Sen. Mike Crapo has a conservative voting record, but he’s no one’s idea of a bomb-thrower. The Idaho Republican toiled for years negotiating with Democrats over deficit issues with the “Gang of Six” and has a knack for bipartisan deal-making on other issues as well.
So it’s notable that on President Obama’s executive amnesty, Crapo says Congress must defend its prerogatives through upcoming spending bills, foreshadowing a major clash over the legislation despite the qualms from GOP leaders and the House Appropriations Committee Chairman, Rep. Hal Rogers (R-KY).
“Congress’s most significant potential avenue of dealing with that at this point would be through their power of the purse,” Crapo said in an interview with Breitbart News. “We would need to defund the executive branch operations related to the implementation of this executive order.”
Republicans are currently discussing a variety of scenarios, including a short-term continuing resolution (CR) to bridge into the next Congress, when Republican reinforcements arrive, a long-term CR and a long-term omnibus appropriations bill, which would include a much broader set of changes to spending policy than a simple CR.
Crapo would prefer to see GOP leadership enact a short-term CR and begin working on Fiscal Year 2015 appropriations bills in January, enabling them to bring the fight over Obama’s executive amnesty, which he has vowed to issue before the end of 2014, on the Homeland Security Appropriations bill.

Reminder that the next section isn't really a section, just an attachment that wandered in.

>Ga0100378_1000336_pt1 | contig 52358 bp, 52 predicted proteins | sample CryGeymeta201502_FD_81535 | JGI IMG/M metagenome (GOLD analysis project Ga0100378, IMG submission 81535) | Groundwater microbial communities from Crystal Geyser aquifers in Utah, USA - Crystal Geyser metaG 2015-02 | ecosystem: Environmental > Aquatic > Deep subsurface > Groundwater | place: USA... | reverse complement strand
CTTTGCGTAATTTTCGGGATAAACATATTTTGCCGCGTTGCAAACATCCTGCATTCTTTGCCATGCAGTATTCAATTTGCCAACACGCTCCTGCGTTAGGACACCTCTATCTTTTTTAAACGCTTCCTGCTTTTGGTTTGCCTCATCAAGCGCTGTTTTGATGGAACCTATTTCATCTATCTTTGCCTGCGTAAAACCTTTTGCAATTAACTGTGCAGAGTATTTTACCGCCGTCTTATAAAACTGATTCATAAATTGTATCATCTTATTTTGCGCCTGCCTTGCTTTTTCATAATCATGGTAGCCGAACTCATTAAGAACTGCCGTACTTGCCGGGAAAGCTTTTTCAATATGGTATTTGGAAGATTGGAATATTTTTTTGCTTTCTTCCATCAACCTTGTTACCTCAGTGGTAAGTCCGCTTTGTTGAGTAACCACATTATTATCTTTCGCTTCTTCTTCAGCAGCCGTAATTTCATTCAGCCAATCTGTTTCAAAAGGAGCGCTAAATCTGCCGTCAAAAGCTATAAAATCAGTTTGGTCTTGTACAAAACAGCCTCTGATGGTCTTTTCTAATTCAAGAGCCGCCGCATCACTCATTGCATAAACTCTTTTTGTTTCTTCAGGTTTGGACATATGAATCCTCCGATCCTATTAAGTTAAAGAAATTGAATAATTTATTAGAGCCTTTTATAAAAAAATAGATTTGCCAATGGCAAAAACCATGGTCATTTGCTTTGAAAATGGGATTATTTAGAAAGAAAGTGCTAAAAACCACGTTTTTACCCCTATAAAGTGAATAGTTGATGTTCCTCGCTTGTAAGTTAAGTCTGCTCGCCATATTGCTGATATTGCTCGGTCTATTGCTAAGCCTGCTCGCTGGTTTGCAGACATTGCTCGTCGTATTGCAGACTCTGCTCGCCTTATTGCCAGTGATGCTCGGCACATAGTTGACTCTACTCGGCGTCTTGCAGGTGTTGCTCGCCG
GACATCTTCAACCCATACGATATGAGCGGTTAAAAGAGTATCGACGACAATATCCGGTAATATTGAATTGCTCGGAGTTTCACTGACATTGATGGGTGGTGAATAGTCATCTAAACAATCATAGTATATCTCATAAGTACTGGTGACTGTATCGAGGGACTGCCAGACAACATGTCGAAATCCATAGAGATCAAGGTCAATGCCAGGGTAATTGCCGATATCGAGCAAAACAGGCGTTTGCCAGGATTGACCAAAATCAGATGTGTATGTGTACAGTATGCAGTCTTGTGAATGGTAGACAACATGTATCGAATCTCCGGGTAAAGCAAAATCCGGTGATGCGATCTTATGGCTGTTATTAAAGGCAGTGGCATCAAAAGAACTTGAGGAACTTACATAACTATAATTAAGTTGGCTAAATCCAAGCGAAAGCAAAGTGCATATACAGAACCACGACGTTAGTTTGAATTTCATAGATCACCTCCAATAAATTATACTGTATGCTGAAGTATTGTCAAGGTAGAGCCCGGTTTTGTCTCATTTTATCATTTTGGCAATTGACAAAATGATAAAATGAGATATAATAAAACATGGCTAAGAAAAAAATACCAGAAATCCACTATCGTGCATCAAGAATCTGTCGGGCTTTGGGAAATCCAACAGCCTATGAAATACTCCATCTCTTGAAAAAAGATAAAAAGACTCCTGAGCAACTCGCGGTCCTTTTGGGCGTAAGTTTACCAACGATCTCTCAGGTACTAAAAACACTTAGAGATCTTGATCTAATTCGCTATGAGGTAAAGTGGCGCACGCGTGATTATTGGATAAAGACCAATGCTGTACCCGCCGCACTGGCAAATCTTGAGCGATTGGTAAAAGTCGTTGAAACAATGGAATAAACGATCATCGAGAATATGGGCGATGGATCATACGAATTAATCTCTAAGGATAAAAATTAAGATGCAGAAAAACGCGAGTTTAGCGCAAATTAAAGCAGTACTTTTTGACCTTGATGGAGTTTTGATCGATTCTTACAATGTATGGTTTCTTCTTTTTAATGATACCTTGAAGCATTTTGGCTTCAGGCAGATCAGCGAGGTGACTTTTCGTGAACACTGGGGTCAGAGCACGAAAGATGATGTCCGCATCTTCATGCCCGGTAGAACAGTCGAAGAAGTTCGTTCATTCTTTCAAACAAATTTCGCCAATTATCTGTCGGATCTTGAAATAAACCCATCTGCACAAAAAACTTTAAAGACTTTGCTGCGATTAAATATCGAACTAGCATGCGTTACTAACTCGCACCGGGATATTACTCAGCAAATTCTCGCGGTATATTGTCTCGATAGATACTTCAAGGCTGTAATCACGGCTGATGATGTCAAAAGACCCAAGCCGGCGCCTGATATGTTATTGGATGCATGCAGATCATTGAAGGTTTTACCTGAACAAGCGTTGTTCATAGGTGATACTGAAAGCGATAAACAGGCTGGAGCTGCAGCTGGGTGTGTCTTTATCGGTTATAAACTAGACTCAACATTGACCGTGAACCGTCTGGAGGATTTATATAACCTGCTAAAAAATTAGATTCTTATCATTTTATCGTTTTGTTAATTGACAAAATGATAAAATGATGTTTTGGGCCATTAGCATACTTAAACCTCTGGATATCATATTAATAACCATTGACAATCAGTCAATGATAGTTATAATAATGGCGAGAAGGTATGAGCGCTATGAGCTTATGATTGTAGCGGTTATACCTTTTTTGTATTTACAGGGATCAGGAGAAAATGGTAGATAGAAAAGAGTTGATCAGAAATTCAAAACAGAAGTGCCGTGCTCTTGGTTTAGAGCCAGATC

“It would seem that would work best for a number of reasons. First of all, even though we could focus on just one bill we would actually have multiple bills to focus on. Meaning, if there were some reactions by the president that then needed to be further responded to, Congress would have that opportunity,” Crapo said.
“Secondly, if we were doing the appropriations bills in the normal order of business, then if, for example, the president vetoed one of those bills, it would not result in a complete government shutdown. If the president and Congress got into a disagreement, we could move ahead with proper policies in other appropriations bills and continue to resist the president in the specifics of the one bill which was topical,” he added.
With Obama vowing to press ahead despite the electoral drubbing he received at the ballot box last week, Republicans have been marveling at the president’s stubbornness in the face of such a dramatic defeat.
Crapo said he has two theories about why Obama refuses even to slow down as he approaches what can fairly be called a pending constitutional crisis.
One possible explanation is that “on a policy level his vision of America is so different from what the vision of the Republican majority in Congress or, frankly, the majority of the American people, that he is just going to do everything he can to cement his vision in place before he leaves office,” Crapo suggested.
“Another possible explanation could be that he sees political advantage in continuing a confrontational environment with Congress and that there’s political advantage to calling Republicans obstructionist,” he added.